Swiss Wine Regions

Luzern; a Geological Mixed Bag

Luzern collageWine lives in the heart of Switzerland, and the heart of Switzerland is Zentralschweiz; the historic and mythological origin of the Swiss Confederation. It's here that on November 18, 1307, as punishment for his defiance, William Tell was forced to shoot an apple off his son's head. Tell's defiance kindled the revolt that ultimately led to the formation of the Swiss Confederation.

In the heart of Zentralschweiz is Luzern (Lucerne). The sunny slopes of the vineyards here are concentrated in the wine sub-regions of Seetal, Vierwaldstättersee, Wiggertal and Sempachersee. Two lakes provide a regulating influence to the climate across the area and the varied geology gives the wine of the sub-regions subtle variations in character.

The biggest wine sub-region in canton Luzern is Seetal. Here, the high concentrations of limestone give the wine a sturdy structure.

In Vierwaldstättersee, the Föhn (warm southerly wind said to cause headaches and erratic behavior) encourages early budding of the grapevines and optimal ripening of the grapes. Add the rich soil and the result is a Swiss wine with finesse and elegance.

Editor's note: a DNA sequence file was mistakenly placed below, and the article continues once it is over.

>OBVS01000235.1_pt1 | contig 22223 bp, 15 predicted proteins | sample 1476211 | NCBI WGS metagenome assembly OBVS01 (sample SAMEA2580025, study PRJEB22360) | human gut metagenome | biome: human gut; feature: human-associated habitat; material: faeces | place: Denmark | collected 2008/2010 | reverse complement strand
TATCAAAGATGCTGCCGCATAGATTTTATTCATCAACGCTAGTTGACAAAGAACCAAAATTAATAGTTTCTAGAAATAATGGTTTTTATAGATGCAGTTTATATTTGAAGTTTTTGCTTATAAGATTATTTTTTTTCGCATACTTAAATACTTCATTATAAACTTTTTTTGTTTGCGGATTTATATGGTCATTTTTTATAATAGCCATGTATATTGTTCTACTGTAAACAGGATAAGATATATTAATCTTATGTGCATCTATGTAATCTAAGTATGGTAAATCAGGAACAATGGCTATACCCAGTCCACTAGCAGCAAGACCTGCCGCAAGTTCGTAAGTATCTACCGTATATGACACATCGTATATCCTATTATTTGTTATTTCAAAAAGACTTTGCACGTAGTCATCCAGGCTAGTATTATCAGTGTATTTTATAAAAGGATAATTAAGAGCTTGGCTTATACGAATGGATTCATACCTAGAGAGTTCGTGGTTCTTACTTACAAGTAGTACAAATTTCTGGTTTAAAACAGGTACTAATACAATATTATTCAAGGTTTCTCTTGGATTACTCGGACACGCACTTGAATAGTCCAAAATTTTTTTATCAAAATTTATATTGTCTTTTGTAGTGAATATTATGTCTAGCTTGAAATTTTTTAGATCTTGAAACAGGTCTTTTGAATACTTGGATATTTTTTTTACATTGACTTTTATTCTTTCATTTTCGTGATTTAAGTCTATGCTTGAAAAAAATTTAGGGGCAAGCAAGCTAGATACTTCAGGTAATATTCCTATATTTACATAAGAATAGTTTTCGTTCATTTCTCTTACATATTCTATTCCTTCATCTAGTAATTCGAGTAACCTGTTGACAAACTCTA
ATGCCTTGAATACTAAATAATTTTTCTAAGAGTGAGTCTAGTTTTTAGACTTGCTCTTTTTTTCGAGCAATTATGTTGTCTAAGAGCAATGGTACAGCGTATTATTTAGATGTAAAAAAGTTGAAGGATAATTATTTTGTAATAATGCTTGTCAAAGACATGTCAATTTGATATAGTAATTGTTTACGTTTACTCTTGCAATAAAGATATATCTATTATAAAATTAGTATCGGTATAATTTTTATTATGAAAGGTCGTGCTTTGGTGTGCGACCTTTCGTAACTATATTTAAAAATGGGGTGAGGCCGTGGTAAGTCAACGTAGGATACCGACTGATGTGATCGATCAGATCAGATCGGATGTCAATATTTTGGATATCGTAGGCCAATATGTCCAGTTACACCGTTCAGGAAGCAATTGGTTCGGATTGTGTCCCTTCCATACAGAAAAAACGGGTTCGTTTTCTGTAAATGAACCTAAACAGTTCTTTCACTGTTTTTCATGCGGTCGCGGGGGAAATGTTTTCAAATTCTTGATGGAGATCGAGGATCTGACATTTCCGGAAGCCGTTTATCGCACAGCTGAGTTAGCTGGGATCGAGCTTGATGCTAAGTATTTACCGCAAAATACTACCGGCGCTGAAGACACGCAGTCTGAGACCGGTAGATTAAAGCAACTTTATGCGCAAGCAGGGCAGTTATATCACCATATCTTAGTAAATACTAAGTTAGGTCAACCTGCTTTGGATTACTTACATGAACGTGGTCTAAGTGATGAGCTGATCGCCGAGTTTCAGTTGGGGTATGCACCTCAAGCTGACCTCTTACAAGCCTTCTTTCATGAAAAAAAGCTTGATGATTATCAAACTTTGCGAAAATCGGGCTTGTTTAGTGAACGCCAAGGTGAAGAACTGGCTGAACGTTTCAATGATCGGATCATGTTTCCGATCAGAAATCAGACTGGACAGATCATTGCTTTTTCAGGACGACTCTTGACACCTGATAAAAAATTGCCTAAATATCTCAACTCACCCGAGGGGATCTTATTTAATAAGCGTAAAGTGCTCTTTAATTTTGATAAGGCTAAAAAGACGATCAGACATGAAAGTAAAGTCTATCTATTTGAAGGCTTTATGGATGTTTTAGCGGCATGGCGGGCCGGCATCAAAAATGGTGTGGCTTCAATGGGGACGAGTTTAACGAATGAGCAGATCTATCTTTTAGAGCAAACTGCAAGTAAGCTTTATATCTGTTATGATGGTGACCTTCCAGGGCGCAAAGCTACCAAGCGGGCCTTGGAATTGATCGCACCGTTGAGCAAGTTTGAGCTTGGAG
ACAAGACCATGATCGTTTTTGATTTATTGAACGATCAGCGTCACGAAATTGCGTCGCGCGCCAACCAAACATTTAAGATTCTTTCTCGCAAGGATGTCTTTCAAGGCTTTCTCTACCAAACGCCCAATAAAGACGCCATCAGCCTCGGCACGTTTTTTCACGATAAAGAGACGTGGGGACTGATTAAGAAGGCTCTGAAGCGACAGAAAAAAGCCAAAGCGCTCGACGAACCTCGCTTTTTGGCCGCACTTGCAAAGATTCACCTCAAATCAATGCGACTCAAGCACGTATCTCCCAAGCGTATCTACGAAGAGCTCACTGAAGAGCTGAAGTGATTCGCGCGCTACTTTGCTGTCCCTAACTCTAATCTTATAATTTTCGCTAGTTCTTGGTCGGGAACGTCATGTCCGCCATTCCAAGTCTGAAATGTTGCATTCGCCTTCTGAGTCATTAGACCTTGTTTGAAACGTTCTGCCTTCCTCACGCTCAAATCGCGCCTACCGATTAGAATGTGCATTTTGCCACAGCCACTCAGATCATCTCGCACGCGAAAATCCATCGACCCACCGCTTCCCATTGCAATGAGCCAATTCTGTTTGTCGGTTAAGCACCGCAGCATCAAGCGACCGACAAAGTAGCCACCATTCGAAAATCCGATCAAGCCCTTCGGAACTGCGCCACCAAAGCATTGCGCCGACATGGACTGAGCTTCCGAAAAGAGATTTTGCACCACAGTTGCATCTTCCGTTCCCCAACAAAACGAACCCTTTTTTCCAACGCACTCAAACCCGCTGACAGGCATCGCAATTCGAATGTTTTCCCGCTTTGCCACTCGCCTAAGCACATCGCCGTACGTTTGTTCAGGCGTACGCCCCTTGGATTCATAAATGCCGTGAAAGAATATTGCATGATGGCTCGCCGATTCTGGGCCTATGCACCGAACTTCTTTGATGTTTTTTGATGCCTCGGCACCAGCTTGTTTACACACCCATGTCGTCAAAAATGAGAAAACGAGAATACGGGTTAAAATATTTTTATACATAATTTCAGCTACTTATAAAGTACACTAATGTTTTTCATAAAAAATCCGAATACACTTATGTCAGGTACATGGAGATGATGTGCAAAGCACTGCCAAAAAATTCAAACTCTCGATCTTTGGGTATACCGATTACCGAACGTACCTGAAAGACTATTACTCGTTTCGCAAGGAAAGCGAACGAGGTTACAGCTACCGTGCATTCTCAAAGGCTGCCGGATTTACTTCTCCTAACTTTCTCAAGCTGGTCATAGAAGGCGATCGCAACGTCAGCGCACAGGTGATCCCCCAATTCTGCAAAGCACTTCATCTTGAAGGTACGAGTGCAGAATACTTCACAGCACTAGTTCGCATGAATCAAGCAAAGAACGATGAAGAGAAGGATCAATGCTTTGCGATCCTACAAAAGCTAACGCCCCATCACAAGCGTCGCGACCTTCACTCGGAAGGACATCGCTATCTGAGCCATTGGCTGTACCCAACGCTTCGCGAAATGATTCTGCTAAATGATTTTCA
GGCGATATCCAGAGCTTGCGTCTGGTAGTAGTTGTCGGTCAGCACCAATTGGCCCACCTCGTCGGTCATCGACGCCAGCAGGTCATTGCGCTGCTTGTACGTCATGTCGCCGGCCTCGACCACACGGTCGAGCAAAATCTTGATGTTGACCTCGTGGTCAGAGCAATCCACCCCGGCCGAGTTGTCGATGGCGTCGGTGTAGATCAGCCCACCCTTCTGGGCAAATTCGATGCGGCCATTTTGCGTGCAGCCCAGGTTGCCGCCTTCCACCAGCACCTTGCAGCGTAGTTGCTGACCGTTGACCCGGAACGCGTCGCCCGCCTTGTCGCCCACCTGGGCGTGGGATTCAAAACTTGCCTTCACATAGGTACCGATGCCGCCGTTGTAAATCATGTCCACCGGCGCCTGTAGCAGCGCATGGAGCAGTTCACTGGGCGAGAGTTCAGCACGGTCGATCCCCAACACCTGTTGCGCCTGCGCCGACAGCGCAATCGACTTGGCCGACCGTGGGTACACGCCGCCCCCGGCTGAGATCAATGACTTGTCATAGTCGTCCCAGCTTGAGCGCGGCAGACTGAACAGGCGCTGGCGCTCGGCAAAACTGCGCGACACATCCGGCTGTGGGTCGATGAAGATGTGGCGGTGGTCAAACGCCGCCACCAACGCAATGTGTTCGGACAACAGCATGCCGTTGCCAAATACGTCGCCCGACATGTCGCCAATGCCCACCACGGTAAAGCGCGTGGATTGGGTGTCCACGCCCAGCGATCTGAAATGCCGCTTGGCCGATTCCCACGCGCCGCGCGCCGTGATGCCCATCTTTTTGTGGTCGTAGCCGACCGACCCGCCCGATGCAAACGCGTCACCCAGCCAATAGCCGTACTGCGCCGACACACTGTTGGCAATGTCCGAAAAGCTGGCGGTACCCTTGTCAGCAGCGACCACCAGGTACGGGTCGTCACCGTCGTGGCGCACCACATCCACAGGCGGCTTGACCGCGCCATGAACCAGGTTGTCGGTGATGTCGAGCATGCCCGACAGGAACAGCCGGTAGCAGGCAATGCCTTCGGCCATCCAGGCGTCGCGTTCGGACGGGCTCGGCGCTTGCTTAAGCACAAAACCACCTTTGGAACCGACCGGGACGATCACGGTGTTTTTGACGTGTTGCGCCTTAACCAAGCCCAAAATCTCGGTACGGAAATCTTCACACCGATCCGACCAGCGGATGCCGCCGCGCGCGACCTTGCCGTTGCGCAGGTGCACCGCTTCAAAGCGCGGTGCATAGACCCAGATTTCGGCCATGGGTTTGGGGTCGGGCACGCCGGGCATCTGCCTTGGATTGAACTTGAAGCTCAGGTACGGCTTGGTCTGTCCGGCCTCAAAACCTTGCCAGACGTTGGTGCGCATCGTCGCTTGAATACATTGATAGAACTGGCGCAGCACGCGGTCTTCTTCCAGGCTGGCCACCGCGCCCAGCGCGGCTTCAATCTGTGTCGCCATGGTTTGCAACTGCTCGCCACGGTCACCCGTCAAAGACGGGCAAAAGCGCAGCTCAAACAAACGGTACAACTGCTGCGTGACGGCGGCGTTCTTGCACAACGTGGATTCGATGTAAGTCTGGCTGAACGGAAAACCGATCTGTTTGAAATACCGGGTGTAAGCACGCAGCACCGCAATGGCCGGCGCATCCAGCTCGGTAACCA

Wiggertal has the warmest and driest zones in canton Luzern. The high clay content of soil on the steep southern slopes of the vineyards offer the ideal conditions for grapevines, producing a variety of Swiss wines with character.

The smallest wine sub-region in Luzern is Sempachersee. It's also the newest. The vineyards on the moraine hills benefit from well draining soil and the many hours of sunshine, yielding harmonious and balanced wines.

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The Wine Grapes of Switzerland

Pinot Noir

Genetic studies have revealed that Pinot Noir is probably one of the two ancestors (the other being the humble Gouais) of some of the most important vines cultivated in Europe today. It is certainly a particularly ancient variety, and originally from Burgundy. Pinot Noir, with its associated clones, is found all over Switzerland, but it is only in the eastern region that it dominates production. It is either produced as a varietal or blended with other grapes. These blends are known as Salvagnin in Vaud and Dôle in Valais. Depending on where it is grown, it can produce a wine that is either light and fruity, or rich and full-bodied.

Completer

Completer is probably the same grape as Lafnetscha from Haut-Valais. It is a rare indigenous vine to the Gräubunden area. Used in the Valais and Grisons regions to make aromatic wine blends with some aging ability.

Muskat Canelli

Muskat Canelli made its way from Italy to Valais, where it has limited production, and produces a dry white wine.

Wine is at the head of all medicines; where wine is lacking, drugs are necessary.

Talmud

Swiss Alps, cows, wine bottle and large clock face in Bern, Switzerland

Fine Swiss Wine

Discover Switzerland’s odd grapes, small producers, and eclectic tastes